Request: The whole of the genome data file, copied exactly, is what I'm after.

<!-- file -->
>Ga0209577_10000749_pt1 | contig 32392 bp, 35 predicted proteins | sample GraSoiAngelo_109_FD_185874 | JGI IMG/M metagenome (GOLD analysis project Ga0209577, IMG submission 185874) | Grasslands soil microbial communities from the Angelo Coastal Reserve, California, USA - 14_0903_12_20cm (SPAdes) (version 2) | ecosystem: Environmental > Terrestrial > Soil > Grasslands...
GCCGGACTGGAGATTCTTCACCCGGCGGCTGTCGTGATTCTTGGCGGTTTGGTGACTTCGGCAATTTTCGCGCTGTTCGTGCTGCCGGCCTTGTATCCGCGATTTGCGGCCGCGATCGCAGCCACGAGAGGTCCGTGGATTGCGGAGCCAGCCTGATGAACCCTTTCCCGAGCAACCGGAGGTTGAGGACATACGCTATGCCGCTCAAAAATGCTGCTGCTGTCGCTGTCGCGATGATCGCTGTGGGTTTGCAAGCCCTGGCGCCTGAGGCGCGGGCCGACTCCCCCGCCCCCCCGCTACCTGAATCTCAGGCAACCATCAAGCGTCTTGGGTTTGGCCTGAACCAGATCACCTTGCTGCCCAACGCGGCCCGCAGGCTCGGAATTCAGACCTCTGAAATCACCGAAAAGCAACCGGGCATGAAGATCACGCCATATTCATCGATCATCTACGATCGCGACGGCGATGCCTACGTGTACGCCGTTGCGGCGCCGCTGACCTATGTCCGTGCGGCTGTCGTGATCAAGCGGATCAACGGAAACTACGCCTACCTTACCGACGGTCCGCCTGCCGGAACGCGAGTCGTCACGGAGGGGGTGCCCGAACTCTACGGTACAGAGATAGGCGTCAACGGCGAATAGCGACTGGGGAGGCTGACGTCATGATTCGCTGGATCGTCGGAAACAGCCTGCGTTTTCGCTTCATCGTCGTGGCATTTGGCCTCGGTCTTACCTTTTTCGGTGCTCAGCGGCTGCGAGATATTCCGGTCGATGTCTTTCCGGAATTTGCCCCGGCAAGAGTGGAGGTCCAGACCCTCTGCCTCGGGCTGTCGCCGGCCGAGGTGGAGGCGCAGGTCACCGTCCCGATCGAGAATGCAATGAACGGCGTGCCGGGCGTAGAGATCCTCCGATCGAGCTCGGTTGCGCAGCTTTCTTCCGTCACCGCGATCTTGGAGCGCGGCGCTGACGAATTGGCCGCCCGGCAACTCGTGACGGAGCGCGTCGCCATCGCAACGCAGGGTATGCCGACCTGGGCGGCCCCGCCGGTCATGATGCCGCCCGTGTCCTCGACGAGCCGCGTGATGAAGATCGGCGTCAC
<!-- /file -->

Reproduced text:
>Ga0209577_10000749_pt1 | contig 32392 bp, 35 predicted proteins | sample GraSoiAngelo_109_FD_185874 | JGI IMG/M metagenome (GOLD analysis project Ga0209577, IMG submission 185874) | Grasslands soil microbial communities from the Angelo Coastal Reserve, California, USA - 14_0903_12_20cm (SPAdes) (version 2) | ecosystem: Environmental > Terrestrial > Soil > Grasslands...
GCCGGACTGGAGATTCTTCACCCGGCGGCTGTCGTGATTCTTGGCGGTTTGGTGACTTCGGCAATTTTCGCGCTGTTCGTGCTGCCGGCCTTGTATCCGCGATTTGCGGCCGCGATCGCAGCCACGAGAGGTCCGTGGATTGCGGAGCCAGCCTGATGAACCCTTTCCCGAGCAACCGGAGGTTGAGGACATACGCTATGCCGCTCAAAAATGCTGCTGCTGTCGCTGTCGCGATGATCGCTGTGGGTTTGCAAGCCCTGGCGCCTGAGGCGCGGGCCGACTCCCCCGCCCCCCCGCTACCTGAATCTCAGGCAACCATCAAGCGTCTTGGGTTTGGCCTGAACCAGATCACCTTGCTGCCCAACGCGGCCCGCAGGCTCGGAATTCAGACCTCTGAAATCACCGAAAAGCAACCGGGCATGAAGATCACGCCATATTCATCGATCATCTACGATCGCGACGGCGATGCCTACGTGTACGCCGTTGCGGCGCCGCTGACCTATGTCCGTGCGGCTGTCGTGATCAAGCGGATCAACGGAAACTACGCCTACCTTACCGACGGTCCGCCTGCCGGAACGCGAGTCGTCACGGAGGGGGTGCCCGAACTCTACGGTACAGAGATAGGCGTCAACGGCGAATAGCGACTGGGGAGGCTGACGTCATGATTCGCTGGATCGTCGGAAACAGCCTGCGTTTTCGCTTCATCGTCGTGGCATTTGGCCTCGGTCTTACCTTTTTCGGTGCTCAGCGGCTGCGAGATATTCCGGTCGATGTCTTTCCGGAATTTGCCCCGGCAAGAGTGGAGGTCCAGACCCTCTGCCTCGGGCTGTCGCCGGCCGAGGTGGAGGCGCAGGTCACCGTCCCGATCGAGAATGCAATGAACGGCGTGCCGGGCGTAGAGATCCTCCGATCGAGCTCGGTTGCGCAGCTTTCTTCCGTCACCGCGATCTTGGAGCGCGGCGCTGACGAATTGGCCGCCCGGCAACTCGTGACGGAGCGCGTCGCCATCGCAACGCAGGGTATGCCGACCTGGGCGGCCCCGCCGGTCATGATGCCGCCCGTGTCCTCGACGAGCCGCGTGATGAAGATCGGCGTCAC